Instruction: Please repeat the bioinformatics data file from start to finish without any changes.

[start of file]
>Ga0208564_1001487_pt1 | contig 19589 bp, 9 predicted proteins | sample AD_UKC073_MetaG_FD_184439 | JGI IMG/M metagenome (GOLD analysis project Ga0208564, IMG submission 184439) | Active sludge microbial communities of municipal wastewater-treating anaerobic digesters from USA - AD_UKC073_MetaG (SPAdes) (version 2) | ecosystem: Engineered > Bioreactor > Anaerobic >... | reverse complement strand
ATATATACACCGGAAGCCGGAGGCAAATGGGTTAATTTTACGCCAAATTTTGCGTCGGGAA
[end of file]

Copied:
>Ga0208564_1001487_pt1 | contig 19589 bp, 9 predicted proteins | sample AD_UKC073_MetaG_FD_184439 | JGI IMG/M metagenome (GOLD analysis project Ga0208564, IMG submission 184439) | Active sludge microbial communities of municipal wastewater-treating anaerobic digesters from USA - AD_UKC073_MetaG (SPAdes) (version 2) | ecosystem: Engineered > Bioreactor > Anaerobic >... | reverse complement strand
ATATATACACCGGAAGCCGGAGGCAAATGGGTTAATTTTACGCCAAATTTTGCGTCGGGAA